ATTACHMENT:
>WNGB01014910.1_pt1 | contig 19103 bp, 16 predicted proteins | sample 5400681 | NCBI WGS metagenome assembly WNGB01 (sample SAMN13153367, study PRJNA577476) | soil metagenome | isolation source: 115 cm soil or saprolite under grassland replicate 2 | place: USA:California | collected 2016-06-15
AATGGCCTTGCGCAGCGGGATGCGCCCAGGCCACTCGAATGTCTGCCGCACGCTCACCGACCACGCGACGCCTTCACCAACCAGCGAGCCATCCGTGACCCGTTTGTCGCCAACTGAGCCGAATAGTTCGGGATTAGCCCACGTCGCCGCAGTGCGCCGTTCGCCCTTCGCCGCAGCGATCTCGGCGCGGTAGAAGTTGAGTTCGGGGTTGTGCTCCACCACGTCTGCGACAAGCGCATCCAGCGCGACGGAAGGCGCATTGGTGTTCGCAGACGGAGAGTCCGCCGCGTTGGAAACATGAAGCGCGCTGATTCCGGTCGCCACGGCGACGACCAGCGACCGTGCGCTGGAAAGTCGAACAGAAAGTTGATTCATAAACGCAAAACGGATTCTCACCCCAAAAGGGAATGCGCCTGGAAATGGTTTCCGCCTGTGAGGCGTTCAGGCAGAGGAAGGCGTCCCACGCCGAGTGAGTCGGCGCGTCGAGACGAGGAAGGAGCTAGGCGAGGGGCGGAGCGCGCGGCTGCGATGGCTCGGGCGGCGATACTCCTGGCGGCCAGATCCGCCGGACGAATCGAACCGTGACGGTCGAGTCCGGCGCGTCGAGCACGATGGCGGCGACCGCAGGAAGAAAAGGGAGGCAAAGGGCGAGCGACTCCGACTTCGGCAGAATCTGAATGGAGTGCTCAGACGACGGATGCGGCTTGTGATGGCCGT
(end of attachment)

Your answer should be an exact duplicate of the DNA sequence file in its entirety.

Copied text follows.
>WNGB01014910.1_pt1 | contig 19103 bp, 16 predicted proteins | sample 5400681 | NCBI WGS metagenome assembly WNGB01 (sample SAMN13153367, study PRJNA577476) | soil metagenome | isolation source: 115 cm soil or saprolite under grassland replicate 2 | place: USA:California | collected 2016-06-15
AATGGCCTTGCGCAGCGGGATGCGCCCAGGCCACTCGAATGTCTGCCGCACGCTCACCGACCACGCGACGCCTTCACCAACCAGCGAGCCATCCGTGACCCGTTTGTCGCCAACTGAGCCGAATAGTTCGGGATTAGCCCACGTCGCCGCAGTGCGCCGTTCGCCCTTCGCCGCAGCGATCTCGGCGCGGTAGAAGTTGAGTTCGGGGTTGTGCTCCACCACGTCTGCGACAAGCGCATCCAGCGCGACGGAAGGCGCATTGGTGTTCGCAGACGGAGAGTCCGCCGCGTTGGAAACATGAAGCGCGCTGATTCCGGTCGCCACGGCGACGACCAGCGACCGTGCGCTGGAAAGTCGAACAGAAAGTTGATTCATAAACGCAAAACGGATTCTCACCCCAAAAGGGAATGCGCCTGGAAATGGTTTCCGCCTGTGAGGCGTTCAGGCAGAGGAAGGCGTCCCACGCCGAGTGAGTCGGCGCGTCGAGACGAGGAAGGAGCTAGGCGAGGGGCGGAGCGCGCGGCTGCGATGGCTCGGGCGGCGATACTCCTGGCGGCCAGATCCGCCGGACGAATCGAACCGTGACGGTCGAGTCCGGCGCGTCGAGCACGATGGCGGCGACCGCAGGAAGAAAAGGGAGGCAAAGGGCGAGCGACTCCGACTTCGGCAGAATCTGAATGGAGTGCTCAGACGACGGATGCGGCTTGTGATGGCCGT